By Reem Saleh in Abu Dhabi
Film: The Citizen
Director: Sam Kadi
Stars: Khaled Nabawy, Agnes Bruckner, Rizwan Manji
Running Time: 92 min
Veteran actor Khaled Nabawy has been one of the leading Egyptian stars in bridging roles between Egypt and Hollywood (‘Kingdom of Heaven’, ‘Fair Game’). Since his discovery by the late Youssef Chahine in ‘The Emigrant’, he’s been aspiring for an international career and ‘The Citizen’ is the concrete proof of his ambition.
In the film Nabawy plays Ibrahim, a Lebanese who won the American Green Card Lottery and arrives to New York a day before the tragedy of 9/11 in 2001. He’s here to fulfill the American dream, something he’s been visualising since childhood. His cousin fails to pick him up form the airport and he finds himself renting a room in a cheap hotel and not able to contact his relative.
While trying to escape being battered by her boyfriend next door, Diane accidently (Agnes Bruckner) hides in Ibrahim’s room. He very kindly shows protective Arab ethics that impress the young woman and a long lasting friendship is quickly formed. She becomes his tour guide in this big city, helping him find his way around and a job while she’s learning to make Baba Ghannouj. Then a series of unfortunate events follow the innocent immigrant, who despite all the trouble still believes that America is where he belongs.
The film is an attempt to please Hollywood by promoting in a very obvious way the American way of life, and probably showing that Arab and Muslim culture carry with them a package of ethics that can only serve the American community. The Saint-like Ibrahim as the ideal American citizen appears more like an apologetic plea to erase misconceptions both cultures have about each other. After all- according to the film – America is the best place to fulfill any ambition. In other words, the film is more American than the Americans.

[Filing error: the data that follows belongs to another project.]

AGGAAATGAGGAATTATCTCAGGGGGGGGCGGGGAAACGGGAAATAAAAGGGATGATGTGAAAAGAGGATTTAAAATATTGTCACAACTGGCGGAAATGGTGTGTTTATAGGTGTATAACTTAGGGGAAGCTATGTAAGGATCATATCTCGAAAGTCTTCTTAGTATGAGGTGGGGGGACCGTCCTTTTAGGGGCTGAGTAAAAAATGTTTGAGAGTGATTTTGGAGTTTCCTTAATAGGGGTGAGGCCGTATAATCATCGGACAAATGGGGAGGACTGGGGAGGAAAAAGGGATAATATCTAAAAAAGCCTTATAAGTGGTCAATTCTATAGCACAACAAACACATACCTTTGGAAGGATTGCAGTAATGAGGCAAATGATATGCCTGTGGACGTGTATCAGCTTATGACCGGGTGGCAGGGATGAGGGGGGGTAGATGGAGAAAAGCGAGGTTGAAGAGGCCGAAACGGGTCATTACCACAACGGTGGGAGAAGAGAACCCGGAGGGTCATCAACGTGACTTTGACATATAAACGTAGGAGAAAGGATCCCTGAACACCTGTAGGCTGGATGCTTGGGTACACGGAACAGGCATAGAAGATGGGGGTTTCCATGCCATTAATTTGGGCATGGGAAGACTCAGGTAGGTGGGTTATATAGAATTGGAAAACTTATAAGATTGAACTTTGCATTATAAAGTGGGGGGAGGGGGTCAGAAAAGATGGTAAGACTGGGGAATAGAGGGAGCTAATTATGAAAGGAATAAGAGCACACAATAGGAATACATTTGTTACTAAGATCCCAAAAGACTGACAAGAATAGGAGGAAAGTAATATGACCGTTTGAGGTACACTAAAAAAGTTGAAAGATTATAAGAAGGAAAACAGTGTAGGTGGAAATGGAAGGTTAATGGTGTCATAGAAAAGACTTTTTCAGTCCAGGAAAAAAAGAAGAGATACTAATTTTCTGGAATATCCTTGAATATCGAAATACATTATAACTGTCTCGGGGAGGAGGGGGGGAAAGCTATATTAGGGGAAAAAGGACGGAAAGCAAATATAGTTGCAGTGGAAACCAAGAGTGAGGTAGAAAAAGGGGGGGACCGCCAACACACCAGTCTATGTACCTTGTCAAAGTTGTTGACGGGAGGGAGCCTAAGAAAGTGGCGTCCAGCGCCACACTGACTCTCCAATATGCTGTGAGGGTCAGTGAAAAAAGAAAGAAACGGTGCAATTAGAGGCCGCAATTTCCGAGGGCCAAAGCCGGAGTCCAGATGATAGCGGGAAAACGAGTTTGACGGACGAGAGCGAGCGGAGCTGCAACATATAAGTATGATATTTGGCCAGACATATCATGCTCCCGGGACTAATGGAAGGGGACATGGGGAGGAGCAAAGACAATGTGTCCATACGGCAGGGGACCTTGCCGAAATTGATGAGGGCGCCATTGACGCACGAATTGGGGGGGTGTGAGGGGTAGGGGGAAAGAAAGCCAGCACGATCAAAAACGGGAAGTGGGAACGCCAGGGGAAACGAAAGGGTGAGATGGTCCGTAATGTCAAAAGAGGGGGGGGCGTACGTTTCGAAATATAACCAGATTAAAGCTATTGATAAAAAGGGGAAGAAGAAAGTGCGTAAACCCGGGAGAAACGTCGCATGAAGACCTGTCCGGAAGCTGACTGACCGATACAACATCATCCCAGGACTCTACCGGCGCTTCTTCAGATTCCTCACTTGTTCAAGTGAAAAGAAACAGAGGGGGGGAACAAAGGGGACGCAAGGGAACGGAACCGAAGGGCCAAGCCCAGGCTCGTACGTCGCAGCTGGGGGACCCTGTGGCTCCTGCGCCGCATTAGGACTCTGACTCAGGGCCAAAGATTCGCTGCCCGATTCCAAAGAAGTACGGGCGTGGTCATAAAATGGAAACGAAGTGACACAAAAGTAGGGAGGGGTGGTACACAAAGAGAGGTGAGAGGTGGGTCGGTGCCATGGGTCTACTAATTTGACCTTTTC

When portraying Arabs in films, Hollywood often fails in creating a precise character. They rely on the looks and completely disregard language and dialect accuracies. How many times have we seen a Moroccan talk Egyptian and vice versa. Surprisingly, Lebanese Ibrahim (played by an Egyptian actor) didn’t manage either at perfecting the dialect, even the cultural nuances are generalised or far from being accurate. He brings with him from home Lebanese sweets – which is true to many – but not the traditional ones easily found at the airport. Also the stereotypical image of a Muslim Arab is incarnated in Ibrahim without the terrorist side. If you were strange to the region, you’d think that Lebanon is a Muslim conservative and fanatic country.
‘The Citizen’ can be viewed as the passport Nabawy is relying on for a career in Hollywood. Unfortunately, it is not his best performance knowing that he’s capable of much more with the right direction. But nothing in the script supports him to build his character. It sounds more like a long moral lesson or a booklet on ‘How to be a good American citizen’.
The film that was screened at the Abu Dhabi Film Festival showed mixed opinions. If you’ve watched the film, we’d like you to share your thoughts with us.